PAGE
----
Domestic consumption

A mother and her baby play on a slide at Wukesong shopping district in Beijing, China on 11 May 2021. (Noel Celis/AFP)

China’s rising property prices have serious social consequences

Han Heyuan asserts that rising property prices in China are not just the “biggest grey rhino” in terms of financial risks as some policymakers have said, but also a catalyst for a slew of development and social issues such as the lack of entrepreneurs, negative attitudes to work, and falling birth rates.
People walk past an H&M store in Beijing on 5 April 2021. (Nicolas Asfouri/AFP)

Facing the ire of 1.4 billion Chinese consumers: Multinational companies cottoning on to supply chain risks

Chinese consumers’ boycott of Western fashion brands for their position on cotton sourced from Xinjiang is a sequel to a long-running series of actions against foreign companies. Southeast Asian firms should take note, and act accordingly.
NBA Miami Heat's Dwyane Wade stands in front of a company logo of Li-Ning during a promotional event for Li-Ning's Way of Wade sneakers, in Beijing, 3 July 2013. (Barry Huang/File Photo/Reuters)

Patriotic consumerism: Li-Ning sneakers for 50,000 RMB, anyone?

Analysts have their doubts on whether the latest wave of patriotism-inspired consumerism following a boycott of foreign brands that had spurned Xinjiang cotton will last. Going by the rise of "guochao", the use of traditional Chinese motifs in modern designs, a young generation of Chinese digital natives seem prepared to put their money where their mouths are. However, can the quality and range of China-made goods satisfy the desires of the Chinese while competing internationally?
Shoppers walking past a store of Italian luxury brand Prada at a shopping complex in Beijing, China, 19 September 2020. (Tingshu Wang/Reuters)

How to build a ‘super-sized domestic market’ in China

Even as China talks of a “dual circulation” system and building a “super-sized domestic market”, it seems that its population of 1.4 billion has yet to translate into a strong consumer market. Zaobao correspondent Yang Danxu looks into what it will take for the Chinese government’s plan to work.
This photo taken early on October 23, 2020 shows Silvia Rivera (in background) attending a live-streaming event from a studio in Shanghai to offer products on an Aliexpress channel in Spain. By some estimates, livestream shopping is a near US$70 billion industry inside China. (Hector Retamal/AFP)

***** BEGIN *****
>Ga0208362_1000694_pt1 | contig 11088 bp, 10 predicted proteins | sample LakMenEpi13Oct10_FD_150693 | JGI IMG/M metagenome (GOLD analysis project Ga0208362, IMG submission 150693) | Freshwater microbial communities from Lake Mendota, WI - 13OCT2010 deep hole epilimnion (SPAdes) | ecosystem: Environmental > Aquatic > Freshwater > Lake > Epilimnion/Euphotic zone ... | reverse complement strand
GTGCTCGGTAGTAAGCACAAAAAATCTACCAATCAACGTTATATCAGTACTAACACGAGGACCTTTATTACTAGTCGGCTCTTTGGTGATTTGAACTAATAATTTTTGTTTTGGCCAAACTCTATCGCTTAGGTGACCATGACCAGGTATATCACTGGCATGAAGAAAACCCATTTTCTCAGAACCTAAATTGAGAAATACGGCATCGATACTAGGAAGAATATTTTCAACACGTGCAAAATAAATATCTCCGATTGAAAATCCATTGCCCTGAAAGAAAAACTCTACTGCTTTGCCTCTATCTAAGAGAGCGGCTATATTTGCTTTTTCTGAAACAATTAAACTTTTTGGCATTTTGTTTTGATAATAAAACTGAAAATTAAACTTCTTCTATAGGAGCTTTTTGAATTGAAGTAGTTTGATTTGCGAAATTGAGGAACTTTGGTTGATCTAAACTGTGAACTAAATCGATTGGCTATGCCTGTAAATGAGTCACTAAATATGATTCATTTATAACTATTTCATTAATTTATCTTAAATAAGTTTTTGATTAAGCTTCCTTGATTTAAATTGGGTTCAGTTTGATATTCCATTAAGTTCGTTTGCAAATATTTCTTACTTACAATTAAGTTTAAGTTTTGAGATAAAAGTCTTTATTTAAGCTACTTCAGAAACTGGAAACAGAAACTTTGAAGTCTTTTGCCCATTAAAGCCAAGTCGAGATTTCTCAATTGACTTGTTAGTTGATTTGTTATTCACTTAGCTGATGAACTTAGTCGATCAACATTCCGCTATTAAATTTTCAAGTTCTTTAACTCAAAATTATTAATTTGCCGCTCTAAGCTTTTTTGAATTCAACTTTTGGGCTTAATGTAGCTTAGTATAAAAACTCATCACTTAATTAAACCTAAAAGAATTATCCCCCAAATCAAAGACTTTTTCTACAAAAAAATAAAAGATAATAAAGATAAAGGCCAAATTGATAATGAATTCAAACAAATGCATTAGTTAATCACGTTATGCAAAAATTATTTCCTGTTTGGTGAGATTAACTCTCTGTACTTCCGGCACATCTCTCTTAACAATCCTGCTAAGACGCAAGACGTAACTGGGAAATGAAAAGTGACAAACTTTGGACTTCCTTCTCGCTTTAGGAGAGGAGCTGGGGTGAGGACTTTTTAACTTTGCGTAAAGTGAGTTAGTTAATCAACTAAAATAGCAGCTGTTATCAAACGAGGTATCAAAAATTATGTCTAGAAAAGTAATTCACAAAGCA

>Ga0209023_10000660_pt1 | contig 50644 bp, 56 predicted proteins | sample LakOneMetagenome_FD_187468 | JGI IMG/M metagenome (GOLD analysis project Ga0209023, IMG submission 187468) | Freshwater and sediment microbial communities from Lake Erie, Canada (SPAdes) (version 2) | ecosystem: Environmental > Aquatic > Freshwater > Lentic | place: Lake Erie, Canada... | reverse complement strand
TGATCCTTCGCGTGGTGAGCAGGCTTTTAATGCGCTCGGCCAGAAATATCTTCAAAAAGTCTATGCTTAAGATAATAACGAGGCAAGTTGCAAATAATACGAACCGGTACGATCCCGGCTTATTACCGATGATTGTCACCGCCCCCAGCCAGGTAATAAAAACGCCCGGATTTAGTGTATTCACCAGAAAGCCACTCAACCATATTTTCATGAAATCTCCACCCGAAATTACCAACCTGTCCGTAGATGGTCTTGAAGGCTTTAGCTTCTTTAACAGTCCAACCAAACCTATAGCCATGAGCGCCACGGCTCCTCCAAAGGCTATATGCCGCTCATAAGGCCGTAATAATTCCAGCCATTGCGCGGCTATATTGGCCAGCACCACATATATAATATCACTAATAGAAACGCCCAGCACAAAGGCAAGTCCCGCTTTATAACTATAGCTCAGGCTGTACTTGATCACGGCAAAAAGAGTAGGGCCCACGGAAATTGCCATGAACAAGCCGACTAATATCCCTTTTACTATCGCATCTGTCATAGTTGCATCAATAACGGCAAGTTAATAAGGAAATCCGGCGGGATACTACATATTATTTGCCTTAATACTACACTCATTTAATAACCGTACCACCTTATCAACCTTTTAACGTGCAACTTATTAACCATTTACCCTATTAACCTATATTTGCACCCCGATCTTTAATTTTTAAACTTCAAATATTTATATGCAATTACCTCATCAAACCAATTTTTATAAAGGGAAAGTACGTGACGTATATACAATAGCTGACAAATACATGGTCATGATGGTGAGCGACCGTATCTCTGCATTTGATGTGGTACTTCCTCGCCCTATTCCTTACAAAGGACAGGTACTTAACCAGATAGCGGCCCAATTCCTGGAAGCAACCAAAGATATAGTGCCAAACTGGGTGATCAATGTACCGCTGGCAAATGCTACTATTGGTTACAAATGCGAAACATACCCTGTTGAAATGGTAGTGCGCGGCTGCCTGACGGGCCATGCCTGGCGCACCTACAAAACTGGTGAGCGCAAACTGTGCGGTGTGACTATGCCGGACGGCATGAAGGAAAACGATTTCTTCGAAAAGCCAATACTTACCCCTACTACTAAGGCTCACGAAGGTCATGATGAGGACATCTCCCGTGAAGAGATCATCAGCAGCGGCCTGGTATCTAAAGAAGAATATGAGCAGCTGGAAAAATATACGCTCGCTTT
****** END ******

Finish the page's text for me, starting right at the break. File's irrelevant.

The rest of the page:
How China is leading in the live-streaming e-commerce world

Live-streaming e-commerce is fast gaining currency in China, not least when tapping on short video and “we-media” platforms. Supporting the “internet celebrities” who promote endless products through this avenue are a support network backed by AI and big data. Technology specialist Yin Ruizhi looks at how this new model is changing the face of retail.
Visitors walk on the Bund in Shanghai, China, on 21 December 2020. China’s central bank is striking out on its own with signals of tighter monetary policy, widening a divergence with other large economies that will shape global capital and trade flows next year. (Qilai Shen/Bloomberg)

How China’s dual circulation strategy will affect the world economy

In May this year, China’s leaders proposed a new dual circulation strategy featuring both domestic and international circulation, with emphasis on the former. Associate Professor Gu Qingyang of the Lee Kuan Yew School of Public Policy (LKYSPP) notes how this new strategy will complement the current global economic system, and how it will affect the rest of the world.
The Alibaba Group signage is seen during the company's 11.11 Singles' Day global shopping festival at their headquarters in Hangzhou, Zhejiang province, China, 11 November 2020. (Aly Song/Reuters)

From heroes to pests: What’s happening to China’s internet giants?

With China’s internet giants now moving into the community group-buying market offering groceries at low prices, not everyone’s happy, as livelihoods will be affected and people have learnt a lesson from the huge price they have paid in the growth of these internet giants. Zaobao correspondent Yang Danxu examines the dark side of the “online vegetable basket” industry.
Pedestrians walk past a Chinese flag in the Lujiazui financial district in Shanghai, China, on 1 December 2020. (Qilai Shen/Bloomberg)

China to clamp down on monopolies and spur domestic demand

The meeting of the Politburo of the Chinese Communist Party last week in preparation for the annual Central Economic Work Conference gave a clear indication of China’s economic direction: it is going full steam ahead on shaping a dual circulation economy driven predominantly by domestic demand. In seeking to implement demand-side reforms, deep-seated social issues and monopolistic tendencies will be addressed.
A family wearing face masks walks outside a shopping mall in Beijing on 11 October 2020. (Nicolas Asfouri/AFP)

Chinese housewives: The driving force behind China's e-commerce platforms

China has its army of housewives to thank for its early and deep foothold in e-commerce. The theory goes that with more time on their hands and being fiercely price-conscious, these housewives will never fail to take advantage of discounts for online shopping, and even more importantly, spread the word and get others to do the same.